Ambitious & Attainable: Goals that are difficult yet achievable produce the best results and are a powerful motivator (Klein, et al., 1999). Further, work with the team to specify how they’re going to accomplish each of the steps along the way. Team discussions on goal strategy helps drive knowledge transfer and clarity around expectations.
Relevant & Aligned: Be sure your goals are relevant to the company strategy and aligned to higher order goals. When teams develop goals that align with organizational objectives, team members understand the importance of their work and feel a greater sense of purpose and motivation. Likewise, alignment of employee-level goals with their team’s goals is equally important and results in greater team performance (Seijts & Latham, 2000). Alignment to broader objectives also helps identify priorities when time and resources are constrained.
The Goal tree view can be used to easily see a company-down view of all aligned goals in your organization.
Time-bound & Transparent: Setting a clear deadline for the overall goal along with milestone dates to evaluate progress helps create a sense of urgency and drives focus on the key actions which are critical for success. As noted before, transparency will increase commitment to the goal for the individual and allow others to align their goals accordingly.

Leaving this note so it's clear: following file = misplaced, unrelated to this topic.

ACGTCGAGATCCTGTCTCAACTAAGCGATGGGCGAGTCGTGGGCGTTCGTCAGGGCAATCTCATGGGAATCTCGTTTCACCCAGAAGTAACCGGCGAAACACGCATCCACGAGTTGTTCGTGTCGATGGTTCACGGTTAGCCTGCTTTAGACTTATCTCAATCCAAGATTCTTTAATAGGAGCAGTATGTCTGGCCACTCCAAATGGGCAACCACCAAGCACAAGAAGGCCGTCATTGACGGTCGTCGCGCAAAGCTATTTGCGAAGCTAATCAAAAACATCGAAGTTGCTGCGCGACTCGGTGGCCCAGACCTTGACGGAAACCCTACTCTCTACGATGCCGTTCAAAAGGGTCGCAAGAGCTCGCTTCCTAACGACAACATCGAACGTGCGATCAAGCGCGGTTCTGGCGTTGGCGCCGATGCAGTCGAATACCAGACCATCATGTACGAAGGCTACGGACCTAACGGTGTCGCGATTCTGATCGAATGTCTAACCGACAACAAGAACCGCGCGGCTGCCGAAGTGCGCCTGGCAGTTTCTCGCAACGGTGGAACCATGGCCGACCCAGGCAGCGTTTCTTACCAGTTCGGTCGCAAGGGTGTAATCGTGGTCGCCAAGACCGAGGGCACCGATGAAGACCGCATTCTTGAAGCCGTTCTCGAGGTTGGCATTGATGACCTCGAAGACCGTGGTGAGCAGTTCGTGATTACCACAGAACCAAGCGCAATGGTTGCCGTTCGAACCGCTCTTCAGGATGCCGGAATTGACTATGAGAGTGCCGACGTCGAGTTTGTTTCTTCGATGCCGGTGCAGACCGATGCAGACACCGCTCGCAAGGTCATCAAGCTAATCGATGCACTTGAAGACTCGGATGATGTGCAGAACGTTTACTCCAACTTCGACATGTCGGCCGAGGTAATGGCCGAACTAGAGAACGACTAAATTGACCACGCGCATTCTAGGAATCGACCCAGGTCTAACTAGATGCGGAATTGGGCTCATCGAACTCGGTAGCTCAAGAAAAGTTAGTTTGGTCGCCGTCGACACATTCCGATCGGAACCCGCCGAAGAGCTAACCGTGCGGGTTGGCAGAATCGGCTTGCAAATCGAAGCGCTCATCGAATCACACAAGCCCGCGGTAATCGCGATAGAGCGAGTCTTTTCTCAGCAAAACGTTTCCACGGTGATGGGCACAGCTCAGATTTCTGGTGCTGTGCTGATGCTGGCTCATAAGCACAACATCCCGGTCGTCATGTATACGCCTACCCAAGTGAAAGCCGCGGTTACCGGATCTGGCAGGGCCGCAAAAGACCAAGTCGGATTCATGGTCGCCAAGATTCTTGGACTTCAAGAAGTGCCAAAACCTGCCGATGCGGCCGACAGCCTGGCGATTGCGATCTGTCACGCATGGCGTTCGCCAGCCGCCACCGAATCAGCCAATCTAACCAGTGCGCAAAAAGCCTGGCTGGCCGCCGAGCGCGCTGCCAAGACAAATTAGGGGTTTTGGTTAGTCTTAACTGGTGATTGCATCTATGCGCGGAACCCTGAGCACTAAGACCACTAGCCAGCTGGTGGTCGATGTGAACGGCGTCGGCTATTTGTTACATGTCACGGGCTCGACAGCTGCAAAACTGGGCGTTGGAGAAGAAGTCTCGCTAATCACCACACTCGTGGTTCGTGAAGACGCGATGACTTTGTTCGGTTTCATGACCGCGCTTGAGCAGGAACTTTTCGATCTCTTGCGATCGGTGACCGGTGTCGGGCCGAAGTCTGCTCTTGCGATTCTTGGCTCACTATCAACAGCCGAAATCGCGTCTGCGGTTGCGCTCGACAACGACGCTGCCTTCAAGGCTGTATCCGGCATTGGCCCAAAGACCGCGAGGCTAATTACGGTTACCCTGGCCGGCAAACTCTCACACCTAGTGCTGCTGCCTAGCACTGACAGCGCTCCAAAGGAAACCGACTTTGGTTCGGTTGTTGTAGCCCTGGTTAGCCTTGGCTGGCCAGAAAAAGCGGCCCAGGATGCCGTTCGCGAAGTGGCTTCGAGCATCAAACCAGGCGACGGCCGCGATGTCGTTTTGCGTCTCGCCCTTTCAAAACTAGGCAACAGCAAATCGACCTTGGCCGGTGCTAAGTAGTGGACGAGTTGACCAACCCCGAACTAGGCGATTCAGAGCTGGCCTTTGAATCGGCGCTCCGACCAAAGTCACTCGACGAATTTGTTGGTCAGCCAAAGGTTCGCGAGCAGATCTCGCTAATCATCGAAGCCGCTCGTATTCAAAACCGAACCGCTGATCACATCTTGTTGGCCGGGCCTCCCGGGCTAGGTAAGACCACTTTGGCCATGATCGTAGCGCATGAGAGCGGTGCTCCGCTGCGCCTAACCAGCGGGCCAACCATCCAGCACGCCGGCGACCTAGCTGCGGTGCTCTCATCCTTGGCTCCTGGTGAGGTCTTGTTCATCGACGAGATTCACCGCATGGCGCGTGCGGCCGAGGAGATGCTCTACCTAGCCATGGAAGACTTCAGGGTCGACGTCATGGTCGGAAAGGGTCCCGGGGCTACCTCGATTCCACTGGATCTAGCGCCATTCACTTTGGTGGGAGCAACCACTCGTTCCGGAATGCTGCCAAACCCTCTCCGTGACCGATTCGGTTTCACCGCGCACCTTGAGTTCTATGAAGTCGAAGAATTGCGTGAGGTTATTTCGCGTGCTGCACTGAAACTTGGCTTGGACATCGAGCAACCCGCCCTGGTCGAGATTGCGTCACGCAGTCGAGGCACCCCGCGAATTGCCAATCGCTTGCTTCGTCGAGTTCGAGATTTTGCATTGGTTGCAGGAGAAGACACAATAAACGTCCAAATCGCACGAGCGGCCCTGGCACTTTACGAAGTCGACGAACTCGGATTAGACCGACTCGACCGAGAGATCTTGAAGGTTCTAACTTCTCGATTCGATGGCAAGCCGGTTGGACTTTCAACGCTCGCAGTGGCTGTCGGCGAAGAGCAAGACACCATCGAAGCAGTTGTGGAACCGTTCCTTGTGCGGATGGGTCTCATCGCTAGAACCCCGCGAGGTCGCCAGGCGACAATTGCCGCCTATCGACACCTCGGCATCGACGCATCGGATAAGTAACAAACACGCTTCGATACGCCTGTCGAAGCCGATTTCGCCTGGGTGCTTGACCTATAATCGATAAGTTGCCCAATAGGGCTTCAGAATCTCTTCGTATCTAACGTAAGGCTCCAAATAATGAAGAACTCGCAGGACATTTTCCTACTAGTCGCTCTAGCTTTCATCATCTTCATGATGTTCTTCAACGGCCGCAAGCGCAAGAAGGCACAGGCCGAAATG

Once you’ve set your goals, you’re not done yet! It’s imperative for leaders to track goals as well. Progress and outcomes need to be:
Evaluated regularly: How frequently goals are evaluated depends on the nature of the goals and how you operate, but in most cases, goals should be reviewed at least monthly. Additionally, there may be times of changes in the company (e.g., restructuring, M&A, global emergencies) where you’ll need to evaluate and realign goals at a much quicker cadence. Feedback and guidance are an absolute necessity for engagement and development. A few questions that should be asked in review sessions:
- How are we progressing?
- Are we on track to hit our next milestone?
- What wins have we had?
- What challenges or blockers are appearing?
- Are our actions and approach still appropriate or is course correction needed?
- Is this goal still aligned with the broader strategy or do we need to pivot?
- How should we be prioritizing given any new information we have?
Recognized & Rewarded: Finally, recognizing things like effort, persistence, and problem solving is essential for maintaining motivation and optimism. It’s invaluable to recognize small accomplishments as much as rewarding big wins along the way. Celebrating wins helps drive team confidence and motivation, leading to greater commitment and motivation… thus producing what is known as the “high performance cycle” (Latham, Locke, & Fassina, 2002).
Remember, goals should never just be a to-do list; rather, they should be motivational and clarifying in terms of what we want to accomplish, how we're going to get there, and how the outcome impacts the team and organization. The key results or ‘steps to get there' may include specific tasks or "to-do's" but even at that level, they should be more focused on measurable outcomes than act as milestones. If you’d like further guidance on how to update goals, you might review Update and Track Goal Progress
If you want your managers to work with their teams or direct reports to set goals, send them our Manager's Guide to Creating & Aligning Team Goals.